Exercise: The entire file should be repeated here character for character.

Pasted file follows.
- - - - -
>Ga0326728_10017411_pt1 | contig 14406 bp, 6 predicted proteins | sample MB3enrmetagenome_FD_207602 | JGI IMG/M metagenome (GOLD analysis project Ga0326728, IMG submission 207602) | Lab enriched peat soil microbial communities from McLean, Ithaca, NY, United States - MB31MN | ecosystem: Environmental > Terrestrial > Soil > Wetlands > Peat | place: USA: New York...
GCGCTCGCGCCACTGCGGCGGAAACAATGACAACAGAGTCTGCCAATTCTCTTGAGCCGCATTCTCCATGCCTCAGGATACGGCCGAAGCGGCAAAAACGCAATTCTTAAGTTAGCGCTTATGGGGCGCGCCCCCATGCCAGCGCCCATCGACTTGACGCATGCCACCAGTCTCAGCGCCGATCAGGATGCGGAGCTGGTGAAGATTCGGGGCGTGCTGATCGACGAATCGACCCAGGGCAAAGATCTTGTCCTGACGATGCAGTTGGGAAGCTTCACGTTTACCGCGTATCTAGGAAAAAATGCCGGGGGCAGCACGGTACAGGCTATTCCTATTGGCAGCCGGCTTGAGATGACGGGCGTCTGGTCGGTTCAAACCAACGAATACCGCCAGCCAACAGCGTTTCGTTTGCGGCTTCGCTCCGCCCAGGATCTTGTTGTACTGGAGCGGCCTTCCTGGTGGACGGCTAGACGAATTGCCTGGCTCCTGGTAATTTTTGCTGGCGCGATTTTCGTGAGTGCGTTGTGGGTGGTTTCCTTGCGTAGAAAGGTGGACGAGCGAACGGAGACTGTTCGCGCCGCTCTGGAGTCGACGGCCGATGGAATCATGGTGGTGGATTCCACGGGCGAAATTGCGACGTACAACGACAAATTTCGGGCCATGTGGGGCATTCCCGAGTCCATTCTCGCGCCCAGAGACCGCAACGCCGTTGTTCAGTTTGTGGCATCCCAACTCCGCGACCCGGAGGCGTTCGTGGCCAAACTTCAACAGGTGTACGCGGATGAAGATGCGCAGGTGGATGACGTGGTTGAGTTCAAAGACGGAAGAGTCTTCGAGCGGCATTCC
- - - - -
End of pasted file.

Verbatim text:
>Ga0326728_10017411_pt1 | contig 14406 bp, 6 predicted proteins | sample MB3enrmetagenome_FD_207602 | JGI IMG/M metagenome (GOLD analysis project Ga0326728, IMG submission 207602) | Lab enriched peat soil microbial communities from McLean, Ithaca, NY, United States - MB31MN | ecosystem: Environmental > Terrestrial > Soil > Wetlands > Peat | place: USA: New York...
GCGCTCGCGCCACTGCGGCGGAAACAATGACAACAGAGTCTGCCAATTCTCTTGAGCCGCATTCTCCATGCCTCAGGATACGGCCGAAGCGGCAAAAACGCAATTCTTAAGTTAGCGCTTATGGGGCGCGCCCCCATGCCAGCGCCCATCGACTTGACGCATGCCACCAGTCTCAGCGCCGATCAGGATGCGGAGCTGGTGAAGATTCGGGGCGTGCTGATCGACGAATCGACCCAGGGCAAAGATCTTGTCCTGACGATGCAGTTGGGAAGCTTCACGTTTACCGCGTATCTAGGAAAAAATGCCGGGGGCAGCACGGTACAGGCTATTCCTATTGGCAGCCGGCTTGAGATGACGGGCGTCTGGTCGGTTCAAACCAACGAATACCGCCAGCCAACAGCGTTTCGTTTGCGGCTTCGCTCCGCCCAGGATCTTGTTGTACTGGAGCGGCCTTCCTGGTGGACGGCTAGACGAATTGCCTGGCTCCTGGTAATTTTTGCTGGCGCGATTTTCGTGAGTGCGTTGTGGGTGGTTTCCTTGCGTAGAAAGGTGGACGAGCGAACGGAGACTGTTCGCGCCGCTCTGGAGTCGACGGCCGATGGAATCATGGTGGTGGATTCCACGGGCGAAATTGCGACGTACAACGACAAATTTCGGGCCATGTGGGGCATTCCCGAGTCCATTCTCGCGCCCAGAGACCGCAACGCCGTTGTTCAGTTTGTGGCATCCCAACTCCGCGACCCGGAGGCGTTCGTGGCCAAACTTCAACAGGTGTACGCGGATGAAGATGCGCAGGTGGATGACGTGGTTGAGTTCAAAGACGGAAGAGTCTTCGAGCGGCATTCC